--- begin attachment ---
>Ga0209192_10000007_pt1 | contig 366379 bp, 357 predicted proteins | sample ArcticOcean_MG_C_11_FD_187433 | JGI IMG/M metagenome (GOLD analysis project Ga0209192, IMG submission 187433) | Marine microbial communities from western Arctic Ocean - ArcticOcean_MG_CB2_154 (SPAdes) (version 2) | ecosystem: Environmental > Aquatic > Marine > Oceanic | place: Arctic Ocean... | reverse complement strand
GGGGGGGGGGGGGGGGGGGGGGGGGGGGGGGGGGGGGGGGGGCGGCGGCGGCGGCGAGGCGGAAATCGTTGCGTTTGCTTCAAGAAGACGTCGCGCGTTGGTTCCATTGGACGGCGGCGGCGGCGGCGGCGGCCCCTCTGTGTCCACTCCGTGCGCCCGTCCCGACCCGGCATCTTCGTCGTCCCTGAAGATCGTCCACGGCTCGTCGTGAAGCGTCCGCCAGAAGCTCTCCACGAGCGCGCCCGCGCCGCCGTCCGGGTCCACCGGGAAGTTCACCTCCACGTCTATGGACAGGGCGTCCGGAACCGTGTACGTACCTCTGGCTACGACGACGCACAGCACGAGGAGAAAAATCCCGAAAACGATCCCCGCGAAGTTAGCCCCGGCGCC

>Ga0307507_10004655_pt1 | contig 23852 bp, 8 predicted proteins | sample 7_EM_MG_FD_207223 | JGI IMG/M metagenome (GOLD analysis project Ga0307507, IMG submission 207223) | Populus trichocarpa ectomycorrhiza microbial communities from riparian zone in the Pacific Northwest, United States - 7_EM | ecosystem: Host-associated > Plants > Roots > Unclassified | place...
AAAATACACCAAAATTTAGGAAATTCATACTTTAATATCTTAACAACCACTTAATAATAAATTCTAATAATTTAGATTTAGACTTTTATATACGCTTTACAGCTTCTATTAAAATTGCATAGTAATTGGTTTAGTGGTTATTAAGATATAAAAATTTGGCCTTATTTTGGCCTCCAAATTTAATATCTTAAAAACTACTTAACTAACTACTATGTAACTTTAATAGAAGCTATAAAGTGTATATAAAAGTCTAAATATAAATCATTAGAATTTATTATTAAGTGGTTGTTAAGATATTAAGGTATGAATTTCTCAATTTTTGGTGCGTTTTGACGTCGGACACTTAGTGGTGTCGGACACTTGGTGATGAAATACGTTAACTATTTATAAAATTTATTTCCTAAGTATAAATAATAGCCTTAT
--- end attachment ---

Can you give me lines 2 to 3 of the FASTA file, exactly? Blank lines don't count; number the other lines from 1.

GGGGGGGGGGGGGGGGGGGGGGGGGGGGGGGGGGGGGGGGGGCGGCGGCGGCGGCGAGGCGGAAATCGTTGCGTTTGCTTCAAGAAGACGTCGCGCGTTGGTTCCATTGGACGGCGGCGGCGGCGGCGGCGGCCCCTCTGTGTCCACTCCGTGCGCCCGTCCCGACCCGGCATCTTCGTCGTCCCTGAAGATCGTCCACGGCTCGTCGTGAAGCGTCCGCCAGAAGCTCTCCACGAGCGCGCCCGCGCCGCCGTCCGGGTCCACCGGGAAGTTCACCTCCACGTCTATGGACAGGGCGTCCGGAACCGTGTACGTACCTCTGGCTACGACGACGCACAGCACGAGGAGAAAAATCCCGAAAACGATCCCCGCGAAGTTAGCCCCGGCGCC

>Ga0307507_10004655_pt1 | contig 23852 bp, 8 predicted proteins | sample 7_EM_MG_FD_207223 | JGI IMG/M metagenome (GOLD analysis project Ga0307507, IMG submission 207223) | Populus trichocarpa ectomycorrhiza microbial communities from riparian zone in the Pacific Northwest, United States - 7_EM | ecosystem: Host-associated > Plants > Roots > Unclassified | place...